CHP teams are more regularly combating texting while driving by issuing tickets to violators. One team in particular watching Interstate 10 from Fontanta to the Los Angeles county line issued 76 ciations on Wednesday alone. Extra patrols are being instigated each quarter to reduce the number of drivers who text or talk on a phone without a hands-free device. “People were seeing the Highway Patrol was out in force,” a CHP spokesman says. “We just want people to be aware and focus their full attention to their driving.” Safety experts say in 2008 one-quarter of car accidents in California involved a driver using their cell phone.
Other violations drivers are being increasingly ticketed for include speeding and not wearing seat belts, but distracted driving remains high on the list of priorities. U.S. Secretary of Transportation Ray LaHood held two national summits on distracted driving, and the California Office of Traffic Safety included prevention of cell phone use and texting part of the highway safety plan. According to a report by the Automobile Club of Southern California, almost 3% of drivers are using a cell phone while driving, and other studies show that drivers have not decreased cell phone use since laws went into effect in July 2008, and six months later the law making texting and driving illegal.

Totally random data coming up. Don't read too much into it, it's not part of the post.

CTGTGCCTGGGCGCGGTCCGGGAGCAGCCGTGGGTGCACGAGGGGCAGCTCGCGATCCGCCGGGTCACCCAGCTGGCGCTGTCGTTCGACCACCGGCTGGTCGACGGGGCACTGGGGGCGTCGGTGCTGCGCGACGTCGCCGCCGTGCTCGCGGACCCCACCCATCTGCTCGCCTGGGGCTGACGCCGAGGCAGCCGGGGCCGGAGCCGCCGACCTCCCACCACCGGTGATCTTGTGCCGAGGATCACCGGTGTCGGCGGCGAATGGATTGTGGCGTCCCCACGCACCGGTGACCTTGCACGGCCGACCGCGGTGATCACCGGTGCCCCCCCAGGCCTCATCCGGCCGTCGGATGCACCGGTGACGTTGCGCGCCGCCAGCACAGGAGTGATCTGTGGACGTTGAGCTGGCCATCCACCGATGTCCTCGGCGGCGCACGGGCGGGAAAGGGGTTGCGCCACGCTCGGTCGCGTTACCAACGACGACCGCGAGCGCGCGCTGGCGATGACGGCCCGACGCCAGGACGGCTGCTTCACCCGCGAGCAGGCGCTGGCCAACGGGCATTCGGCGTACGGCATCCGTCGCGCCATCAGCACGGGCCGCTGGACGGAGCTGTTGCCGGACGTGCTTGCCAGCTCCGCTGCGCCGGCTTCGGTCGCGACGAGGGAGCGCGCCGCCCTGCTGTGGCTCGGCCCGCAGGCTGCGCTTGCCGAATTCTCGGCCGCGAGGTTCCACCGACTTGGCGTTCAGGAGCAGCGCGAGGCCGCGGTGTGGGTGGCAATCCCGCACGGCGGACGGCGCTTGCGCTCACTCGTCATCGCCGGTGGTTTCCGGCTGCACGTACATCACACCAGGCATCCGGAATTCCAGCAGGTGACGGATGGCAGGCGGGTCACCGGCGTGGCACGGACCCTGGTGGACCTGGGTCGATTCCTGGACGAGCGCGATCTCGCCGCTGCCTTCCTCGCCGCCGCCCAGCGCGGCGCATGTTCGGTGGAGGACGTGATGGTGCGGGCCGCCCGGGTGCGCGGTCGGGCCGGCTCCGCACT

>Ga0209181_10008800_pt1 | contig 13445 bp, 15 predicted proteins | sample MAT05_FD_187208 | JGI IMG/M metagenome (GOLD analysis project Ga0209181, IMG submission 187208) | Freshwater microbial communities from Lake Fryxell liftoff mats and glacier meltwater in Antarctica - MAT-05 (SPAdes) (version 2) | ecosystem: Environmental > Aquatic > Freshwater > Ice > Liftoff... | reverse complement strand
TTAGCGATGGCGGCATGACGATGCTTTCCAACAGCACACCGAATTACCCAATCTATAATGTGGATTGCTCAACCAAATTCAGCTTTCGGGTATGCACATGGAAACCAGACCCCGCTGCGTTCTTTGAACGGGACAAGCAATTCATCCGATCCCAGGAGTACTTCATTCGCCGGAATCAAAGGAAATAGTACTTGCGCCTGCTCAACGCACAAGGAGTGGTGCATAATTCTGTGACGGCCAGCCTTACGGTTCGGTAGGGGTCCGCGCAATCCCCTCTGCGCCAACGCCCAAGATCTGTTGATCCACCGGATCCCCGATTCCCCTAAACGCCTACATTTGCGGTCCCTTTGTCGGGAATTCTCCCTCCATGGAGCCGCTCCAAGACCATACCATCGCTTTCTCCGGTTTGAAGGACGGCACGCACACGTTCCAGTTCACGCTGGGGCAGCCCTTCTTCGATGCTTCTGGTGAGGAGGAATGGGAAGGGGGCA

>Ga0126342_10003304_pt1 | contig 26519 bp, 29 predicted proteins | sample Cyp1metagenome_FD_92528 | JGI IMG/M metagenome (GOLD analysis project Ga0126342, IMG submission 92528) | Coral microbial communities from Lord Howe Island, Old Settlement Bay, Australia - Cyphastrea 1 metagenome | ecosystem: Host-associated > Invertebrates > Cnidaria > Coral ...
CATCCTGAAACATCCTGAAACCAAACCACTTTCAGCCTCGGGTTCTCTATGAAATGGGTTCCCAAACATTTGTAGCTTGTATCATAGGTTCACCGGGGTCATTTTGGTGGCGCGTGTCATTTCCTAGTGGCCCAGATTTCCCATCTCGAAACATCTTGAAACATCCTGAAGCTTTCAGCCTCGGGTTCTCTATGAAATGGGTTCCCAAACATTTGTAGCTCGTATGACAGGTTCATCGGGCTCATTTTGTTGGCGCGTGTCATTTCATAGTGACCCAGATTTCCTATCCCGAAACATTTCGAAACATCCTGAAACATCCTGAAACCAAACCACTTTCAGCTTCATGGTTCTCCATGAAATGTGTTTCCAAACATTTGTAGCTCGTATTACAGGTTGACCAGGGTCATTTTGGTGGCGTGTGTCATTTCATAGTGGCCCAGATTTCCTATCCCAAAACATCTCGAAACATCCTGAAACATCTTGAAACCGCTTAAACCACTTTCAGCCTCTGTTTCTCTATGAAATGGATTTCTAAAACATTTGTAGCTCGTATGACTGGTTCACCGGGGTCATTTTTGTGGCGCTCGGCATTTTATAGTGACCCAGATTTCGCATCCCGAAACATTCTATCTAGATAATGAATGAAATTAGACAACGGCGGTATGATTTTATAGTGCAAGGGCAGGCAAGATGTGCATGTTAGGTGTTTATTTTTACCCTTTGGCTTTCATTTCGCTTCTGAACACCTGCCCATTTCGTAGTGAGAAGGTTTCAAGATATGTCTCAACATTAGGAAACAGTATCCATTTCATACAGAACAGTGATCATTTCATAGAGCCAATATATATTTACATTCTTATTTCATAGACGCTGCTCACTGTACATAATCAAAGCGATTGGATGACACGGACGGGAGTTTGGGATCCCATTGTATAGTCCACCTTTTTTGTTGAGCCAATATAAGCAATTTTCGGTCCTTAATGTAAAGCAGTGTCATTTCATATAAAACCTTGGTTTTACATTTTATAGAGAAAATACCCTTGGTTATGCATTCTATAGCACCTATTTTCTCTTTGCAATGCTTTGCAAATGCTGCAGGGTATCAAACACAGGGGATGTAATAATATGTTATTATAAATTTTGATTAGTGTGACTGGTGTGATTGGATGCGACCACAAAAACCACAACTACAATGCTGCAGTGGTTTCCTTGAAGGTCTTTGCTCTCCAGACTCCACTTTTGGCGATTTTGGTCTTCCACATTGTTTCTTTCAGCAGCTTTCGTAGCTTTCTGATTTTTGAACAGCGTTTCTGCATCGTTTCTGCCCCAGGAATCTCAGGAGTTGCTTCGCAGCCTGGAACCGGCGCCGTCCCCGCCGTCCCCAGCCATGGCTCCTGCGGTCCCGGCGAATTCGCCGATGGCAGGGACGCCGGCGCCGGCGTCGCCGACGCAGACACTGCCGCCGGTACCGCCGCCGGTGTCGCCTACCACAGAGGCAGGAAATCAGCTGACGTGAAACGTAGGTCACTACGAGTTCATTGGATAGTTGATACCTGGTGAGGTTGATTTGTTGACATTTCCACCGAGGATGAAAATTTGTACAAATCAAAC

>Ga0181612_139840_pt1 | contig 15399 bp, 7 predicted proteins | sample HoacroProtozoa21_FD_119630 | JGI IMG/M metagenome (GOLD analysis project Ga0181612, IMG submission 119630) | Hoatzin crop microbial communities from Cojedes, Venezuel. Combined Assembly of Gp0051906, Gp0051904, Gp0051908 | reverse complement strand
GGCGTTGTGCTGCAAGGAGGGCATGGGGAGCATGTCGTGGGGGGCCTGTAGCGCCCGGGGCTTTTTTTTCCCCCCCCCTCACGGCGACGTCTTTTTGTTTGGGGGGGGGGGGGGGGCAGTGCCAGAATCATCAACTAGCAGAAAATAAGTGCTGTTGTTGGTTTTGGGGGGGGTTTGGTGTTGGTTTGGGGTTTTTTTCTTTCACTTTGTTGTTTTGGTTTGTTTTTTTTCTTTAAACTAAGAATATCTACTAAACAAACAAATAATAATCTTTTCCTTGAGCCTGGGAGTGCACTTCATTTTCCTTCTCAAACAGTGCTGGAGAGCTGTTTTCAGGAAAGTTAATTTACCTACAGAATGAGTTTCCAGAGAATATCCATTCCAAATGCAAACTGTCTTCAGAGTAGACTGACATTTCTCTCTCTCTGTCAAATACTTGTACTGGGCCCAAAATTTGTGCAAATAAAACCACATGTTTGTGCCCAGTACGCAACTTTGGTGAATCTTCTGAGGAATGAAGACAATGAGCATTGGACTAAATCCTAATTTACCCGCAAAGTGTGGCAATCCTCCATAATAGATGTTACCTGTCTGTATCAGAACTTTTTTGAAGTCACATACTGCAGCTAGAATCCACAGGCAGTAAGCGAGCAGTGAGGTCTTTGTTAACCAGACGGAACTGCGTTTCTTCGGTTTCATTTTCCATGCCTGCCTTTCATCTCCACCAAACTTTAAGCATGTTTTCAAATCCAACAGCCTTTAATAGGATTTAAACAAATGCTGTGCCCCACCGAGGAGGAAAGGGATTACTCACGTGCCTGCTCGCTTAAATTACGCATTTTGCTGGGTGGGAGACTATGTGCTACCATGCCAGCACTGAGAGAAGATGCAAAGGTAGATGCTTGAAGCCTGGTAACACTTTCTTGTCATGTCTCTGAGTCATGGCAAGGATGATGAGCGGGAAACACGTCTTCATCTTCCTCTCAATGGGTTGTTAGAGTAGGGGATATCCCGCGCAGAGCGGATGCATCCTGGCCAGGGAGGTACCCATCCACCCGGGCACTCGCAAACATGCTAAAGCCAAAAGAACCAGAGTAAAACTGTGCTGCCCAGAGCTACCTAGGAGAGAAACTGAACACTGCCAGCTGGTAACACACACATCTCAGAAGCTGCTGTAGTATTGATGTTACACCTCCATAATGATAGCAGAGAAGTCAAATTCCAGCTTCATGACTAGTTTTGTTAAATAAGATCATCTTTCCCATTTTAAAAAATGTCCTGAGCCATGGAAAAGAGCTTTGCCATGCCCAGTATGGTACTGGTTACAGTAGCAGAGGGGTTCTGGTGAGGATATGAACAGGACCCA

According to news reports, violators pay $20 their first-time, and $50 for each subsequent violation. In Riverside and San Bernardino, fines are over $100 due to additional court costs. As a Riverside personal injury lawyer, I hope the numbers of citations given out for texting and driving continue to drop.